Best Execution only on the agenda of three European buy-side firms out of four, new Edhec-Risk Advisory study finds
In an HSBC-sponsored study, Edhec-Risk Advisory questioned 127 buy-side firms about their level of preparedness for MiFID's Article 21, which stipulates that firms must prove compliance with a Best Execution strategy. 26 responses to Edhec's questionnaire were provided by hedge fund managers while 101 responses came from traditional asset management firms.
"Pre-trade analysis forms an essential part of ensuring that best execution can be achieved, yet out of 83 responses, only half confirmed that they use pre-trade analytics," says the study, entitled 'European Transaction Cost Analysis Survey'. "If pre-trade analysis allows the intermediary/trader to optimally design its execution strategy, it is also striking to note that only one in seven traditional asset managers and one in four hedge funds can return an order unfilled when execution conditions are not favourable," it continues.
The majority of respondents reported that once an order was placed, they sought to execute it at all costs. "This surprising result confirms that changes are desirable not only for the trader but more globally in the entire relationship between the manager and the trader," notes the study.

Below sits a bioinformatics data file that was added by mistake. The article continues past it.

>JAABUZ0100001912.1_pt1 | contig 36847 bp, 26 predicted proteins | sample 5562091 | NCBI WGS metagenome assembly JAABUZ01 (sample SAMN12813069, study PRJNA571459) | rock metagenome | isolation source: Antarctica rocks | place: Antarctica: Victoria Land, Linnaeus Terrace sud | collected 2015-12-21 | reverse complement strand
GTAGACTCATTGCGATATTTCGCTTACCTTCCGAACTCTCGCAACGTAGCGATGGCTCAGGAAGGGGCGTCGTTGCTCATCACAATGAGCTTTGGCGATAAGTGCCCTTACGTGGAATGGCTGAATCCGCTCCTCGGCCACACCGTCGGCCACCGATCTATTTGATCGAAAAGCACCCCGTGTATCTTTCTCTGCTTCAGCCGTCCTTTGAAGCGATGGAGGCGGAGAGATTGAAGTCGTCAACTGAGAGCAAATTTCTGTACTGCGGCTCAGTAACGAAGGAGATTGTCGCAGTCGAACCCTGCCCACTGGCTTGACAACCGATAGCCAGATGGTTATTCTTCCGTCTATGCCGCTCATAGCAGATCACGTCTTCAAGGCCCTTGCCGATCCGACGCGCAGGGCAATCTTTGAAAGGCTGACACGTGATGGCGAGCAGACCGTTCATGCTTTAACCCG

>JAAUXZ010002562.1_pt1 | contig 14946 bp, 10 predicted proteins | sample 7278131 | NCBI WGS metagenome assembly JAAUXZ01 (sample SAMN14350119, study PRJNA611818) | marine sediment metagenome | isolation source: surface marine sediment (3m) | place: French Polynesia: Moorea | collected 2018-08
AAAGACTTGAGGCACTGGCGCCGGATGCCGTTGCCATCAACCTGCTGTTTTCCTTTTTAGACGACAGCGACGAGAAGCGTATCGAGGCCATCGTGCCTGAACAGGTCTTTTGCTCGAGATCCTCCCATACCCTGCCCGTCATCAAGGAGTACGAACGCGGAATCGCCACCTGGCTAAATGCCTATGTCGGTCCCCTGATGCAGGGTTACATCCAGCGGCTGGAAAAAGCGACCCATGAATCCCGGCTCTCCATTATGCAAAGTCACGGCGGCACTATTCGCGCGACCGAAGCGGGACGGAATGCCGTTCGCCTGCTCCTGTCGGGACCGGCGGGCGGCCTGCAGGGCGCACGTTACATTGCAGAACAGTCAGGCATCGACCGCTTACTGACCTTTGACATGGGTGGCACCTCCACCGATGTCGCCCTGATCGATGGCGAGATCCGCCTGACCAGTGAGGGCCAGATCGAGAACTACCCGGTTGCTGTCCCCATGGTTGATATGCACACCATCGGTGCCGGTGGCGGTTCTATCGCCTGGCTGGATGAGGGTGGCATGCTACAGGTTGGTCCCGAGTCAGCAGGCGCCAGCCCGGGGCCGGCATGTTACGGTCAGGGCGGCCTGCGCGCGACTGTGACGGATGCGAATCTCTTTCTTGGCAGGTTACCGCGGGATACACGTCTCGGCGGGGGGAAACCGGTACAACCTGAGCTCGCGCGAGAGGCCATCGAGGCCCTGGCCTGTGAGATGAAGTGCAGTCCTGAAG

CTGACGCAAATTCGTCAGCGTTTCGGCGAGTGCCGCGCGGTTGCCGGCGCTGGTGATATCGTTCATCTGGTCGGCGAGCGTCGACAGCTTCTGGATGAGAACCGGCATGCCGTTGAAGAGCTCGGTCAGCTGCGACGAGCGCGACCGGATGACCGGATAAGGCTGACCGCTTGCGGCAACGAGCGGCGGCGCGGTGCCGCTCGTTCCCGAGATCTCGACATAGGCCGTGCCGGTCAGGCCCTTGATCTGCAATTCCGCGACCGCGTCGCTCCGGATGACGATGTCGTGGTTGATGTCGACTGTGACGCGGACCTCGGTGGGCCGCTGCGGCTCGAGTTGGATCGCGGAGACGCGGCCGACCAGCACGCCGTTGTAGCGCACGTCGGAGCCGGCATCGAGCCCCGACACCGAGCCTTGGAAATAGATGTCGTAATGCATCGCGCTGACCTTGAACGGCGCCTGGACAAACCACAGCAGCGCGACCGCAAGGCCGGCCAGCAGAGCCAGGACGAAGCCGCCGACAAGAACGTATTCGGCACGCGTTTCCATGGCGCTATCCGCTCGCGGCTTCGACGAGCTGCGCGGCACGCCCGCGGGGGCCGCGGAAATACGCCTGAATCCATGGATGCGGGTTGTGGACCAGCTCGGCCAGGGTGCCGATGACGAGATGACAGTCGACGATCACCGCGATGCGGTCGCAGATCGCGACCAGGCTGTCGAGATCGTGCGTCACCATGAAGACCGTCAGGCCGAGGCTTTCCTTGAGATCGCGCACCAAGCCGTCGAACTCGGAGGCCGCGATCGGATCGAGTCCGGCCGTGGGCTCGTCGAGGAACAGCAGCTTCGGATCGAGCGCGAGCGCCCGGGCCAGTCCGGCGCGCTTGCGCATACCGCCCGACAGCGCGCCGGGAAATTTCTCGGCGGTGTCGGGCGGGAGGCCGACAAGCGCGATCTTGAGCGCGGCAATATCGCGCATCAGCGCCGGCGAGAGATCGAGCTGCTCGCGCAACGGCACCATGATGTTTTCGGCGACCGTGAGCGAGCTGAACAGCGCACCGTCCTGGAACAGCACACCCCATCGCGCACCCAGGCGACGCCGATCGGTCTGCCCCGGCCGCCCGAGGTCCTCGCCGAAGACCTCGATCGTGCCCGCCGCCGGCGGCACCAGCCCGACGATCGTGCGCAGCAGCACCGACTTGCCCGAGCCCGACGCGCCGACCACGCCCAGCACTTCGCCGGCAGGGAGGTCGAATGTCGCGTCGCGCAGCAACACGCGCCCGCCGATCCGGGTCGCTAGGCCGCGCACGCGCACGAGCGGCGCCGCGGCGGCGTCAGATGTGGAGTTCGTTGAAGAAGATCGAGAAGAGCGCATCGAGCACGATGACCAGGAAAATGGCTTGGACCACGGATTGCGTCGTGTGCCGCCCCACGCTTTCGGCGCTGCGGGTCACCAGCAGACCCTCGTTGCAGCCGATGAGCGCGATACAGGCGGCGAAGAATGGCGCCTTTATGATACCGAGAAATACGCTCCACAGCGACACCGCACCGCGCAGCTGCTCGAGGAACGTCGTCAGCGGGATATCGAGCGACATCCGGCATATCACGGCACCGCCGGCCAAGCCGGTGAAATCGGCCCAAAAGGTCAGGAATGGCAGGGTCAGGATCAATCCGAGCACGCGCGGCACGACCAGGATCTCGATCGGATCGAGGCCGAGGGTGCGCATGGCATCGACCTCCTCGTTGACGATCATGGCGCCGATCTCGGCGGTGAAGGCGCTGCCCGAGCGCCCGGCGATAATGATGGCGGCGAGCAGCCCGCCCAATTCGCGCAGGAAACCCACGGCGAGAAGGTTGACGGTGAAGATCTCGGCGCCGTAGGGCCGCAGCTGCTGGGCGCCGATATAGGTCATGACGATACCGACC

Only 60% of hedge fund respondents say they are using the Financial Information eXchange Protocol (FIX). "This demonstrates that smaller firms are slower to adopt the protocol, and probably also slower at digitalizing their entire execution flow," says the study.
Transaction Cost Analysis (TCA) is likely to form the cornerstone of any future academic and industry development related to the new Best Execution obligation, according to Jean-René Giraud, director of development, Edhec Risk and Asset Management Research Centre. "Yet respondents indicated that less than 20% of transmitted instructions to the intermediary contained a specific price, volume or benchmark objective, making transaction cost measurement potentially more difficult," notes the study.
"Lack of consensus on how to comply with Article 21 and likely insufficient infrastructure and methods to support the best execution process may result in a perverse outcome for the investor," adds Giraud.